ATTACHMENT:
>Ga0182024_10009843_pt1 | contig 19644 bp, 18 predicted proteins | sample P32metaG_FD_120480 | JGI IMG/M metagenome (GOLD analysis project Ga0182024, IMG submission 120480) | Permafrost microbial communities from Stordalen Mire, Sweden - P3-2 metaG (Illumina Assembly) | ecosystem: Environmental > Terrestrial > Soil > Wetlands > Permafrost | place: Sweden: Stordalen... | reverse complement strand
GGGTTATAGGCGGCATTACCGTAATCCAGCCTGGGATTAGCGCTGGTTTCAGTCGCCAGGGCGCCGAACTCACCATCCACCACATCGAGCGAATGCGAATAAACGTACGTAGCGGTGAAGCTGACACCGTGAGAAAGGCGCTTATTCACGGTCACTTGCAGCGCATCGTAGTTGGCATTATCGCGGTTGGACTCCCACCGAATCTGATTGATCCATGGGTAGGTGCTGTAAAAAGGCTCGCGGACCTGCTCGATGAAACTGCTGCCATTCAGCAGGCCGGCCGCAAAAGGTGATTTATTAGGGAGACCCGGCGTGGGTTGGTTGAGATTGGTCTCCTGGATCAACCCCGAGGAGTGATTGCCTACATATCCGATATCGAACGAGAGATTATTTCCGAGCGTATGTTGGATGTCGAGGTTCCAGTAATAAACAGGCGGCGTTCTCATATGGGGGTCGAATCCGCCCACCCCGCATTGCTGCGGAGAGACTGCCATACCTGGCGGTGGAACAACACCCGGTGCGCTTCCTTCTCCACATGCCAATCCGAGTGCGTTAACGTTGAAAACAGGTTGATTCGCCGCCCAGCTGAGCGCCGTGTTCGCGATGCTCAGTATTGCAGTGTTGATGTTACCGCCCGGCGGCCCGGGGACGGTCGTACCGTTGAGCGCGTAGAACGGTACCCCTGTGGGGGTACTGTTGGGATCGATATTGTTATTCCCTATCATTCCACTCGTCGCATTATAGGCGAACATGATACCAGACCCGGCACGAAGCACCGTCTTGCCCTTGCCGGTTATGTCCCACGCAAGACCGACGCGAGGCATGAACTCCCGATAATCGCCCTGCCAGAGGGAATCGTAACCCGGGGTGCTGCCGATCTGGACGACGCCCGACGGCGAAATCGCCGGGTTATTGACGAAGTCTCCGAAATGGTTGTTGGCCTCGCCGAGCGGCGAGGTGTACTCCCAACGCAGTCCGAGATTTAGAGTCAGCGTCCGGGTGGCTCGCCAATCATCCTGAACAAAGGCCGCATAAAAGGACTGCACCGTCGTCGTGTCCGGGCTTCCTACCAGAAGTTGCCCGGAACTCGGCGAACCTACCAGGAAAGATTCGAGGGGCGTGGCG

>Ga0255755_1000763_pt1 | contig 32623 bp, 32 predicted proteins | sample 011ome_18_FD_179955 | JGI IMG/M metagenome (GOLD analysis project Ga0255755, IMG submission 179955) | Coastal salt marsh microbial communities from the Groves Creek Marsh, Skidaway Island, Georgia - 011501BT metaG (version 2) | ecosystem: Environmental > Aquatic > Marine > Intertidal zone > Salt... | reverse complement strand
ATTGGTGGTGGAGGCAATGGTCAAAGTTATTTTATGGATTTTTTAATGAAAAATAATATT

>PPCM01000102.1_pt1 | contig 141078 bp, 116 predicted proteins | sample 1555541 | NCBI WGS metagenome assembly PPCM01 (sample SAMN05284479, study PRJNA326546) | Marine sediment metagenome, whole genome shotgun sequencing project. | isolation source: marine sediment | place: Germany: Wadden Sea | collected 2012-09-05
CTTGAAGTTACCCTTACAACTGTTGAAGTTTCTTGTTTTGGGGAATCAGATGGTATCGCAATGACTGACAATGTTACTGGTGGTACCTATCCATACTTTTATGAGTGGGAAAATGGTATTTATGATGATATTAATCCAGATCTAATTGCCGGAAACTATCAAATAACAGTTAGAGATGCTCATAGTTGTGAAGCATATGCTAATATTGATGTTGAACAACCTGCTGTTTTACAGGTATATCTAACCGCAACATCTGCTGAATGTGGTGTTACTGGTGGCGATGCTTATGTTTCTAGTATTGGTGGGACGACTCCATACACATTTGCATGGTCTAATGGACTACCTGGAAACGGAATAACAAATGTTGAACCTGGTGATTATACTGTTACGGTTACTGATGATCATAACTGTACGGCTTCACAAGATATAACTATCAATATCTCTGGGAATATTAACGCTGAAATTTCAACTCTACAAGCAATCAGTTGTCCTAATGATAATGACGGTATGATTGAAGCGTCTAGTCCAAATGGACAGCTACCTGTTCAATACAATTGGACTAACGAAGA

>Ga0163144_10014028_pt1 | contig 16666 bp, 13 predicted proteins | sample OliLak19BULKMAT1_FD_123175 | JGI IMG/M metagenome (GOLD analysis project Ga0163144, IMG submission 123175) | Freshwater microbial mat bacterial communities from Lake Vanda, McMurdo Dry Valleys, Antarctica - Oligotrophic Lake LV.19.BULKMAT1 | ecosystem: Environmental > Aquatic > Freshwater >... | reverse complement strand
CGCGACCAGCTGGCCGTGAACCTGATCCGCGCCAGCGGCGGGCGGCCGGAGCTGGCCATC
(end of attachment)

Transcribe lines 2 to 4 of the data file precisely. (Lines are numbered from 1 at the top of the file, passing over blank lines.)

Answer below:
GGGTTATAGGCGGCATTACCGTAATCCAGCCTGGGATTAGCGCTGGTTTCAGTCGCCAGGGCGCCGAACTCACCATCCACCACATCGAGCGAATGCGAATAAACGTACGTAGCGGTGAAGCTGACACCGTGAGAAAGGCGCTTATTCACGGTCACTTGCAGCGCATCGTAGTTGGCATTATCGCGGTTGGACTCCCACCGAATCTGATTGATCCATGGGTAGGTGCTGTAAAAAGGCTCGCGGACCTGCTCGATGAAACTGCTGCCATTCAGCAGGCCGGCCGCAAAAGGTGATTTATTAGGGAGACCCGGCGTGGGTTGGTTGAGATTGGTCTCCTGGATCAACCCCGAGGAGTGATTGCCTACATATCCGATATCGAACGAGAGATTATTTCCGAGCGTATGTTGGATGTCGAGGTTCCAGTAATAAACAGGCGGCGTTCTCATATGGGGGTCGAATCCGCCCACCCCGCATTGCTGCGGAGAGACTGCCATACCTGGCGGTGGAACAACACCCGGTGCGCTTCCTTCTCCACATGCCAATCCGAGTGCGTTAACGTTGAAAACAGGTTGATTCGCCGCCCAGCTGAGCGCCGTGTTCGCGATGCTCAGTATTGCAGTGTTGATGTTACCGCCCGGCGGCCCGGGGACGGTCGTACCGTTGAGCGCGTAGAACGGTACCCCTGTGGGGGTACTGTTGGGATCGATATTGTTATTCCCTATCATTCCACTCGTCGCATTATAGGCGAACATGATACCAGACCCGGCACGAAGCACCGTCTTGCCCTTGCCGGTTATGTCCCACGCAAGACCGACGCGAGGCATGAACTCCCGATAATCGCCCTGCCAGAGGGAATCGTAACCCGGGGTGCTGCCGATCTGGACGACGCCCGACGGCGAAATCGCCGGGTTATTGACGAAGTCTCCGAAATGGTTGTTGGCCTCGCCGAGCGGCGAGGTGTACTCCCAACGCAGTCCGAGATTTAGAGTCAGCGTCCGGGTGGCTCGCCAATCATCCTGAACAAAGGCCGCATAAAAGGACTGCACCGTCGTCGTGTCCGGGCTTCCTACCAGAAGTTGCCCGGAACTCGGCGAACCTACCAGGAAAGATTCGAGGGGCGTGGCG

>Ga0255755_1000763_pt1 | contig 32623 bp, 32 predicted proteins | sample 011ome_18_FD_179955 | JGI IMG/M metagenome (GOLD analysis project Ga0255755, IMG submission 179955) | Coastal salt marsh microbial communities from the Groves Creek Marsh, Skidaway Island, Georgia - 011501BT metaG (version 2) | ecosystem: Environmental > Aquatic > Marine > Intertidal zone > Salt... | reverse complement strand
ATTGGTGGTGGAGGCAATGGTCAAAGTTATTTTATGGATTTTTTAATGAAAAATAATATT